Finally, renter-occupied real estate is dominant in the CUNY John Jay College of Criminal Justice / W 59th St neighborhood. The percentage of rental real estate here, according to exclusive NeighborhoodScout analysis, is 87.1%, which is higher than 96.3% of the neighborhoods in America. If you were to buy and live in the property you bought here, you would be almost alone in doing so.
We Americans love our cars. Not only are they a necessity for most Americans due to the shape of our neighborhoods and the distances between where we live, work, shop, and go to school, but we also fancy them. As a result, most households in America have one, two, or three cars. But NeighborhoodScout's exclusive analysis shows that the CUNY John Jay College of Criminal Justice / W 59th St neighborhood has a highly unusual pattern of car ownership. 63.8% of the households in this neighborhood don't own a car at all. This is more carless households than NeighborhoodScout found in 99.3% of U.S. neighborhoods.
More people in CUNY John Jay College of Criminal Justice / W 59th St choose to walk to work each day (36.2%) than almost any neighborhood in America. If you are attracted to the idea of being able to walk to work, this neighborhood could be a good choice.
Also, if you like to ride the train to work, this neighborhood may be for you. NeighborhoodScout's research revealed that 36.6% of the CUNY John Jay College of Criminal Justice / W 59th St neighborhood's commuters ride the train to and from work each day, which is more than we found in 97.8% of America's neighborhoods.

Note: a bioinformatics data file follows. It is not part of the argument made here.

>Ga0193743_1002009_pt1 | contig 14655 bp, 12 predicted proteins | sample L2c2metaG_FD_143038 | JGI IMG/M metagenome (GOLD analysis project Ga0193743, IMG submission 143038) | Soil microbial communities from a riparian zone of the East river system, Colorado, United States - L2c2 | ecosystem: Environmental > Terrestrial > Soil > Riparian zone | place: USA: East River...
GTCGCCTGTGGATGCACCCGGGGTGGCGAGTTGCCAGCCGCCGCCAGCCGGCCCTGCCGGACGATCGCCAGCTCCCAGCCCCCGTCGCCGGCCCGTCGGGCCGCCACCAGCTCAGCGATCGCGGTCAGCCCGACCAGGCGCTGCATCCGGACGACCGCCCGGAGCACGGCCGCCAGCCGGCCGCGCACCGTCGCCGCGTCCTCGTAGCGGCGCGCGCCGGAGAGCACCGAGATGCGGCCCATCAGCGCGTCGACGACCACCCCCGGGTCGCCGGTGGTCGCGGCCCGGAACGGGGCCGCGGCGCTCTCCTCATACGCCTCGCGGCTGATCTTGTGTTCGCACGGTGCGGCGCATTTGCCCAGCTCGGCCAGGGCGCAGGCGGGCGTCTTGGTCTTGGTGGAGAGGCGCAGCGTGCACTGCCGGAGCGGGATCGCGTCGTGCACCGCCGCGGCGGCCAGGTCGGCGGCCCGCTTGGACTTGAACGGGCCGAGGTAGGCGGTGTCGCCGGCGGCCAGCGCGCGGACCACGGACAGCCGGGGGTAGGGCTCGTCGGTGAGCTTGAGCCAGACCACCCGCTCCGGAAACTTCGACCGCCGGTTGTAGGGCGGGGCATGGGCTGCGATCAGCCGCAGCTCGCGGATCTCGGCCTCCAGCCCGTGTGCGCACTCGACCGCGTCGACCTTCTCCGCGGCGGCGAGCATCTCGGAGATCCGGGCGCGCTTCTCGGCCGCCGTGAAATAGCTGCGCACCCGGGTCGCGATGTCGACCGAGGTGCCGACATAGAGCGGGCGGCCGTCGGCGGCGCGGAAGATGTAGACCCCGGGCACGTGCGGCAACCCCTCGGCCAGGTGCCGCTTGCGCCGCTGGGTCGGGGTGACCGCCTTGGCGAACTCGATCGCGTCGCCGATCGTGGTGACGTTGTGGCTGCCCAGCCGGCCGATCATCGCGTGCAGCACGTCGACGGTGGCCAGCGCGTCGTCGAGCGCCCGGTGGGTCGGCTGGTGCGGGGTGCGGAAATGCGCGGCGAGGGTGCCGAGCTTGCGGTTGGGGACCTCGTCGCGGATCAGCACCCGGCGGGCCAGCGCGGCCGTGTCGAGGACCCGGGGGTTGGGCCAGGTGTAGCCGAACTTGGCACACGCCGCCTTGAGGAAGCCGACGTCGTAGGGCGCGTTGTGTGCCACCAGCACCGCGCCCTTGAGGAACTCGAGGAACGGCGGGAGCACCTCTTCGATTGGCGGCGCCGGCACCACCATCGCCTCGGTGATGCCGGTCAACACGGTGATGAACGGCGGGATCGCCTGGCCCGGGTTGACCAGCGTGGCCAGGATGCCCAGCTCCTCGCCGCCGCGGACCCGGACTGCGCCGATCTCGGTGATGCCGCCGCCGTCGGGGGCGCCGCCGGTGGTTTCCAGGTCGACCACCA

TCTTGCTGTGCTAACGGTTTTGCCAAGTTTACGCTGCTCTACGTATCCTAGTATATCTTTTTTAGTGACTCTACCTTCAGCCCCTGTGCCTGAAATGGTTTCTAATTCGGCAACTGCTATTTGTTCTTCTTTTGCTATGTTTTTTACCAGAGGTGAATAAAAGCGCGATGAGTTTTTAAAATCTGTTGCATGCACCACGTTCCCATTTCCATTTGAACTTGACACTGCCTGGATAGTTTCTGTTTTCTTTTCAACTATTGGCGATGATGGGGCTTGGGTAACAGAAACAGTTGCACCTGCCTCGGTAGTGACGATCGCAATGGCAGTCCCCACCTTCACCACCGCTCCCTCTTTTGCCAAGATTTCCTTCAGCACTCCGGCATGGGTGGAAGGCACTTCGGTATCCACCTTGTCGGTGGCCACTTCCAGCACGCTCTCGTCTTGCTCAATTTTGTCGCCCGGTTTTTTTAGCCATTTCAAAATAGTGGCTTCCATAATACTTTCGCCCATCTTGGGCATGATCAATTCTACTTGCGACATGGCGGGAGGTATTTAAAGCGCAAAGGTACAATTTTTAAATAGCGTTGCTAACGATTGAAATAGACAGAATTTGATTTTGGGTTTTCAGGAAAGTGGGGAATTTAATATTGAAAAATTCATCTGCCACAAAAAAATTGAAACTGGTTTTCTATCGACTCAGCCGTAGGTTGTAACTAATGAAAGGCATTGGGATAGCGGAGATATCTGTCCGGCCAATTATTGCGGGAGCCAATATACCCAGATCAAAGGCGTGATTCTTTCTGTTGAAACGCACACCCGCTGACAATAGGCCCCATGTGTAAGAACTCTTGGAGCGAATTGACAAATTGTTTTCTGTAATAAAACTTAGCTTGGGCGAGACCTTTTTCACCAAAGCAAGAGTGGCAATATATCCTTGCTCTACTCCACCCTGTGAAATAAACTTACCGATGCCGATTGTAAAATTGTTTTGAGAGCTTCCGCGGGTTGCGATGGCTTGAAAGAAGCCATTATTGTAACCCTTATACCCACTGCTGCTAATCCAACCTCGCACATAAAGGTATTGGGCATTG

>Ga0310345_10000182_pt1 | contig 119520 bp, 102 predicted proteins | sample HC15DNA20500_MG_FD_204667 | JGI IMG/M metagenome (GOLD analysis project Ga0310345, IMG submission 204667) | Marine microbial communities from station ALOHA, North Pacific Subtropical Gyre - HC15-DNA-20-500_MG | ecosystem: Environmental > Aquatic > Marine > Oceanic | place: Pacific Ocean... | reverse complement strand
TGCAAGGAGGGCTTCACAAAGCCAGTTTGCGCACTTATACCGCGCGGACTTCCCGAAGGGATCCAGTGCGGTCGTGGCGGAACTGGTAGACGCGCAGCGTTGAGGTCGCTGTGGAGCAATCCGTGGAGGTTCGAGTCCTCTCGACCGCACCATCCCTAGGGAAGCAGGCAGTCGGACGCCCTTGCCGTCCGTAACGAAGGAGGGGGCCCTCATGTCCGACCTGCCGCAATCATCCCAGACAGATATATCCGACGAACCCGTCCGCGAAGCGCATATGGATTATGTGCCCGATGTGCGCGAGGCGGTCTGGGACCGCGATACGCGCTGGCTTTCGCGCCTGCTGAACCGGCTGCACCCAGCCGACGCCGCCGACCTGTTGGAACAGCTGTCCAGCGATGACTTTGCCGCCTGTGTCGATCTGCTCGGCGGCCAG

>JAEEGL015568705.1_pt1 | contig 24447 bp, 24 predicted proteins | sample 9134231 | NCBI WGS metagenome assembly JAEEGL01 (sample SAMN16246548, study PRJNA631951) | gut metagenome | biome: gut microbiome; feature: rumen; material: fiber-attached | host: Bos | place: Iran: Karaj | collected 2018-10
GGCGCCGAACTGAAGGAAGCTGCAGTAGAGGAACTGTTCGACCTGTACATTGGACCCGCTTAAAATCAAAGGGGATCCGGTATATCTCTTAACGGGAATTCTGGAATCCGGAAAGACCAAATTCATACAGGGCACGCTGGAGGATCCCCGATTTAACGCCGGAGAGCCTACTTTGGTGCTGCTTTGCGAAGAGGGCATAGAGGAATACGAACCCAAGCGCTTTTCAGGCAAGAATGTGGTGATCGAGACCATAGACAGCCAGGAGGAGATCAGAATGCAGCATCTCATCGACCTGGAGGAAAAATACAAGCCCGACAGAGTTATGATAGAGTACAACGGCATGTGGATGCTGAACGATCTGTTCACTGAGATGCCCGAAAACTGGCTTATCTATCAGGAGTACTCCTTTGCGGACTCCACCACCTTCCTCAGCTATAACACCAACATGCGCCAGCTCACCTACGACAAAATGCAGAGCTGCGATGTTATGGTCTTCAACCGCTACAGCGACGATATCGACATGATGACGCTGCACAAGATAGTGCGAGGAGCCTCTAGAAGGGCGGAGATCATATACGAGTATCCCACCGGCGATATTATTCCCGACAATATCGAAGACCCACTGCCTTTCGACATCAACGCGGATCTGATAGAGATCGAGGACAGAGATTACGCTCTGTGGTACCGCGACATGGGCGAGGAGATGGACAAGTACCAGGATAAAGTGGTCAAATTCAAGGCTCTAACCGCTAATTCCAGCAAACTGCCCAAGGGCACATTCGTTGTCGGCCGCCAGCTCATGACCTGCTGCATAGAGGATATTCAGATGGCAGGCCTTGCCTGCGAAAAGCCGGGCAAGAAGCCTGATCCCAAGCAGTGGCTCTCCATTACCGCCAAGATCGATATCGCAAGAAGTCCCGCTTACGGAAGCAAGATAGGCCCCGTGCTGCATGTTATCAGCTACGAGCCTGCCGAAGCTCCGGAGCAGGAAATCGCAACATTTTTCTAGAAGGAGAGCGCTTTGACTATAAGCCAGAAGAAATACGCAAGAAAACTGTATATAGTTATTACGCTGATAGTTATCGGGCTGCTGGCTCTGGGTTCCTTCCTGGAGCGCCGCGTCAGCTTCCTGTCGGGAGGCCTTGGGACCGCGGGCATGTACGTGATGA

Finally, if your dream is to be able to ride your bike to work each day, look no further than this unique neighborhood. With 3.9% of residents in the CUNY John Jay College of Criminal Justice / W 59th St neighborhood commuting on a bicycle to and from work daily, this neighborhood has more bicycle commuters than 96.3% of all neighborhoods in the U.S., according to NeighborhoodScout's exclusive analysis.
Did you know that the CUNY John Jay College of Criminal Justice / W 59th St neighborhood has more Austrian and Russian ancestry people living in it than nearly any neighborhood in America? It's true! In fact, 1.7% of this neighborhood's residents have Austrian ancestry and 5.8% have Russian ancestry.
CUNY John Jay College of Criminal Justice / W 59th St is also pretty special linguistically. Significantly, 1.6% of its residents five years old and above primarily speak Urdu, which is the national language of Pakistan, at home. While this may seem like a small percentage, it is higher than 98.5% of the neighborhoods in America.
How wealthy a neighborhood is, from very wealthy, to middle income, to low income is very formative with regard to the personality and character of a neighborhood. Equally important is the rate of people, particularly children, who live below the federal poverty line. In some wealthy gated communities, the areas immediately surrounding can have high rates of childhood poverty, which indicates other social issues. NeighborhoodScout's analysis reveals both aspects of income and poverty for this neighborhood.
The neighbors in the CUNY John Jay College of Criminal Justice / W 59th St neighborhood in New York are wealthy, making it among the 15% highest income neighborhoods in America. NeighborhoodScout's exclusive analysis reveals that this neighborhood has a higher income than 99.5% of the neighborhoods in America. In addition, 1.3% of the children seventeen and under living in this neighborhood are living below the federal poverty line, which is a lower rate of childhood poverty than is found in 85.2% of America's neighborhoods.